Published on July 19th, 2016 | by Derek Davison1
The Foreign Policy Implications of Turkey’s Attempted Coup
by Derek Davison
Last Friday night, elements of the Turkish military attempted a coup d’état against the civilian government of President Recep Tayyip Erdogan and his Justice and Development Party (AKP). The attempt failed completely. In the days since, Erdogan has led a public purge of the military and judicial sectors that resulted in the arrests of thousands of people and demanded that the United States extradite the coup attempt’s alleged ringleader, Turkish cleric (and former Erdogan ally) Fethullah Gulen, who has been living in America since 1999. For his part, Gulen insists that Erdogan staged the coup and says that he would “obey” an extradition order. But Washington has said that Erdogan’s government must produce evidence of Gulen’s involvement in the plot for an extradition to go forward.
In order to get a sense of the repercussions of the coup attempt for the U.S.-Turkey relationship and for U.S. foreign policy moving forward, I spoke with Omer Taspinar, senior fellow with the Brookings Institution and an expert on Turkish politics and foreign policy.
LobeLog: Before we jump into the foreign policy angle, can you give me a sense of how this coup happened and where things are headed domestically for Turkey? What are we likely to see in terms of fallout from this over the next several months?
Omer Taspinar: The domestic agenda before the coup was basically Erdogan pursuing a presidential system with full force. He was in total control of the political situation. The army appeared to be working hand-in-glove with him on the Kurdish enterprise. So this came as a surprise. There were concerns that empowering the military would lead to something like this, but not this quickly and not—allegedly—from Gulen’s supporters.
The coup appears to be the work of a much larger segment of the Turkish military, not confined to the Gulenists. Many generals and admirals have been arrested. But it did not have the support of the chain of command or any unity of command. The military chief of staff and force commanders did not go along with the coup plotters. And the plotters had to act earlier than they planned because intelligence was coming in about the plot from Turkish intelligence and the police.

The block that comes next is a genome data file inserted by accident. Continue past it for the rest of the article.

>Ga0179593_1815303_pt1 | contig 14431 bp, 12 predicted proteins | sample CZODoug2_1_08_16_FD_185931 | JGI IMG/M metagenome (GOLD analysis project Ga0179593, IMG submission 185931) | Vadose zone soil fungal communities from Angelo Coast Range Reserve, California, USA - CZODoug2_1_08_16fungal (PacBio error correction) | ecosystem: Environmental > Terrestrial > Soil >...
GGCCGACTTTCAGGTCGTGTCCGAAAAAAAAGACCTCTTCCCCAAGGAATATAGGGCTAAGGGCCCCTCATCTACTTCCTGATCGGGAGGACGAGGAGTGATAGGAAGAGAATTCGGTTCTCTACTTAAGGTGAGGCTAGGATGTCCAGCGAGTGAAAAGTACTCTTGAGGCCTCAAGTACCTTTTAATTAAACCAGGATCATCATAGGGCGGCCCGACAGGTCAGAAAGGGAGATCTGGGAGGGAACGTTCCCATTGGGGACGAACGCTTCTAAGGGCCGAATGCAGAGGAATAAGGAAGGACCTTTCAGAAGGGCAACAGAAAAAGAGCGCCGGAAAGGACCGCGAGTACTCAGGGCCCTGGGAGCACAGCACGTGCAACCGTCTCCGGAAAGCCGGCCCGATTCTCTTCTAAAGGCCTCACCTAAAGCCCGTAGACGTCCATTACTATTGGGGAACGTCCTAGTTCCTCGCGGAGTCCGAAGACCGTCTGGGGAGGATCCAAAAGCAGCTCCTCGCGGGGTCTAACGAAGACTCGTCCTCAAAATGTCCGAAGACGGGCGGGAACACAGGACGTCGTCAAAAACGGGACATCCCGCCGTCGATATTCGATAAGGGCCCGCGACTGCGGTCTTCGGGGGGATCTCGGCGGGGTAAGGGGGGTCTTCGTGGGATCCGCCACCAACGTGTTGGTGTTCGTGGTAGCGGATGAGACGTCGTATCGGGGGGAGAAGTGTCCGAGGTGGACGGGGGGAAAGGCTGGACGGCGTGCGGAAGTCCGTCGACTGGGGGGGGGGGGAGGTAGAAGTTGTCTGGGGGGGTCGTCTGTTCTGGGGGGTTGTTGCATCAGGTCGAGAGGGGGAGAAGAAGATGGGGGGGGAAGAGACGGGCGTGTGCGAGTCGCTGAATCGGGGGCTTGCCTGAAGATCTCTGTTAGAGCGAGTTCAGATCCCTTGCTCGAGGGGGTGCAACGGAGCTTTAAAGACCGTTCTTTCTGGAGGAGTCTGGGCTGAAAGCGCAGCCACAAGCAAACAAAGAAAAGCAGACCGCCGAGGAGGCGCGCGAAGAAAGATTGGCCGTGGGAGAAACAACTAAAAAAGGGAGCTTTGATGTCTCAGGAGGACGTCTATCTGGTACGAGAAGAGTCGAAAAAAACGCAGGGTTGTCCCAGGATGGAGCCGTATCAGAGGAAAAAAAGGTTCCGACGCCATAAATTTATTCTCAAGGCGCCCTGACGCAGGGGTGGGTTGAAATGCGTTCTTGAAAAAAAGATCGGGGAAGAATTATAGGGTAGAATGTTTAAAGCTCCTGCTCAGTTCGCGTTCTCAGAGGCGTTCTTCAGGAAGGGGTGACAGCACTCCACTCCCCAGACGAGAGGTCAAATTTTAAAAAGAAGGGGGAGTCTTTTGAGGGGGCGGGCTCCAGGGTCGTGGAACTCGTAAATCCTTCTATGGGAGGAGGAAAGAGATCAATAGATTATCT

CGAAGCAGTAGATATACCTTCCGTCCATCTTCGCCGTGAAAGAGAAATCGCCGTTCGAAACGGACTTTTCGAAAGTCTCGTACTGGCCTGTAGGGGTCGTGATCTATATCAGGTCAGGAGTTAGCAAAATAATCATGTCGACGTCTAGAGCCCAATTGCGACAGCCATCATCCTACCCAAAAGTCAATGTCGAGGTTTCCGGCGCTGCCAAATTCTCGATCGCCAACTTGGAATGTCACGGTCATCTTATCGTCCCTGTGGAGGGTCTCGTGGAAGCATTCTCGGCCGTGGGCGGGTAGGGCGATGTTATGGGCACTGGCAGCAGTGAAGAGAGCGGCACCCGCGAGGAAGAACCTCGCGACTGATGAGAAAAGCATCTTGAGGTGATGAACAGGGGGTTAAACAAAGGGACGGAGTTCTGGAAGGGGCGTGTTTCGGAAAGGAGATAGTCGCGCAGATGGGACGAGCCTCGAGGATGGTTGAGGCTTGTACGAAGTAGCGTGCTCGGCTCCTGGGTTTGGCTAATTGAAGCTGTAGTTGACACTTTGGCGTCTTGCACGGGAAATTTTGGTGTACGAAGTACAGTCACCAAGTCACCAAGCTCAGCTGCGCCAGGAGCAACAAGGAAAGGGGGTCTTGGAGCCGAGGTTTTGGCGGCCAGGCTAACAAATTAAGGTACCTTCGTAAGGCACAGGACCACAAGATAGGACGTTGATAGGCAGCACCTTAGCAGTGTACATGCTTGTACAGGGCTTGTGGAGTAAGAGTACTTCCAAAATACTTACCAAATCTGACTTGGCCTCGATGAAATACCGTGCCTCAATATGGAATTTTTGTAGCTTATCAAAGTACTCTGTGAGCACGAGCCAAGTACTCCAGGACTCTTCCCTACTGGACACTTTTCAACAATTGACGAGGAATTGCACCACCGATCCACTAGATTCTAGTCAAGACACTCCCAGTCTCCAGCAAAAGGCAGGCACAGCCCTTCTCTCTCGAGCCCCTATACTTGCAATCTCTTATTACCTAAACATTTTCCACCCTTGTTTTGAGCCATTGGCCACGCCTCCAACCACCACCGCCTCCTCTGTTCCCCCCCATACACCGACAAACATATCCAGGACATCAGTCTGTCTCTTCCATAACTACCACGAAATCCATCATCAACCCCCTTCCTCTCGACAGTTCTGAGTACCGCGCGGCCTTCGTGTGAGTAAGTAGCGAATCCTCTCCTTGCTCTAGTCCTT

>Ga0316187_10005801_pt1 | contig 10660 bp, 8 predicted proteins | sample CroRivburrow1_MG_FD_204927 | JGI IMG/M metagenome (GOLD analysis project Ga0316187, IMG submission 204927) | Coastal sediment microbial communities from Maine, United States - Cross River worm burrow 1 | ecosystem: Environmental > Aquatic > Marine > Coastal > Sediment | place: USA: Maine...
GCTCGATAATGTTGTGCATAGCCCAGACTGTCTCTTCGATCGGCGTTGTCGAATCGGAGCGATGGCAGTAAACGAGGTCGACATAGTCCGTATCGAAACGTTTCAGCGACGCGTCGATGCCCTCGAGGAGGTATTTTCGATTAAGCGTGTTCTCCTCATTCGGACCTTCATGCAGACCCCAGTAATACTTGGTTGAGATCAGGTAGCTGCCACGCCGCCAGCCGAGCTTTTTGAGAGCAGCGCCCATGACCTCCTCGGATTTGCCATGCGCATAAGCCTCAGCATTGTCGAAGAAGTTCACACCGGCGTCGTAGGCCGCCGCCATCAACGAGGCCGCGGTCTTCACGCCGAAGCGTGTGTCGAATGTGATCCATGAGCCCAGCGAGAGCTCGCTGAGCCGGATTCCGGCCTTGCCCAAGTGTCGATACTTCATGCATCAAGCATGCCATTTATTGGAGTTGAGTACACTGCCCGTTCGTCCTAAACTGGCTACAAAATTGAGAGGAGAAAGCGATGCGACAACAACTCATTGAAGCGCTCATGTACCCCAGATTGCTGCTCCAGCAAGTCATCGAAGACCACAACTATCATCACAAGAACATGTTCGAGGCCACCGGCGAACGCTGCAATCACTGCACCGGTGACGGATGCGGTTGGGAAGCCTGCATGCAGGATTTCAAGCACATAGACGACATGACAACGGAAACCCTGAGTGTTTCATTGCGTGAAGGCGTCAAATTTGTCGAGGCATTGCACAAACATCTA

I don’t think Erdogan staged this coup. But a lot of people have argued that Erdogan may have learned about it, understood that it didn’t have wide support, and decided that it may benefit him. I’m not sure even that is true, that Erdogan knew about it and wanted to exploit it. But I am fairly confident that he will exploit it now that it’s happened, to gain support for the presidential system. He will tell voters that Turkey needs a strong leader who can fight enemies internally and externally. Polls show that Turkish voters like Erdogan but don’t want a presidential system. But now Erdogan has the perfect opportunity to say that we can’t afford not to go to the presidential system.
LL: Research on the issue of failed coups suggests that there is a line governments can cross in terms of purging the coup elements, where they create a backlash and increase the possibility of a second/larger coup in response. Is there a risk of that happening here?
OT: I think Erdogan has all he wants now. He can purge the Gulenists, go after liberals, and quash dissidents. His road to the presidential system is paved. He doesn’t need to go so far as to risk a backlash.
However, this will really hurt the Turkish economy, and Erdogan’s political recipe always relied on his ability to produce economic success. So if that image is damaged, it may produce problems for him in the medium to long run. But in the short run his political position is secure.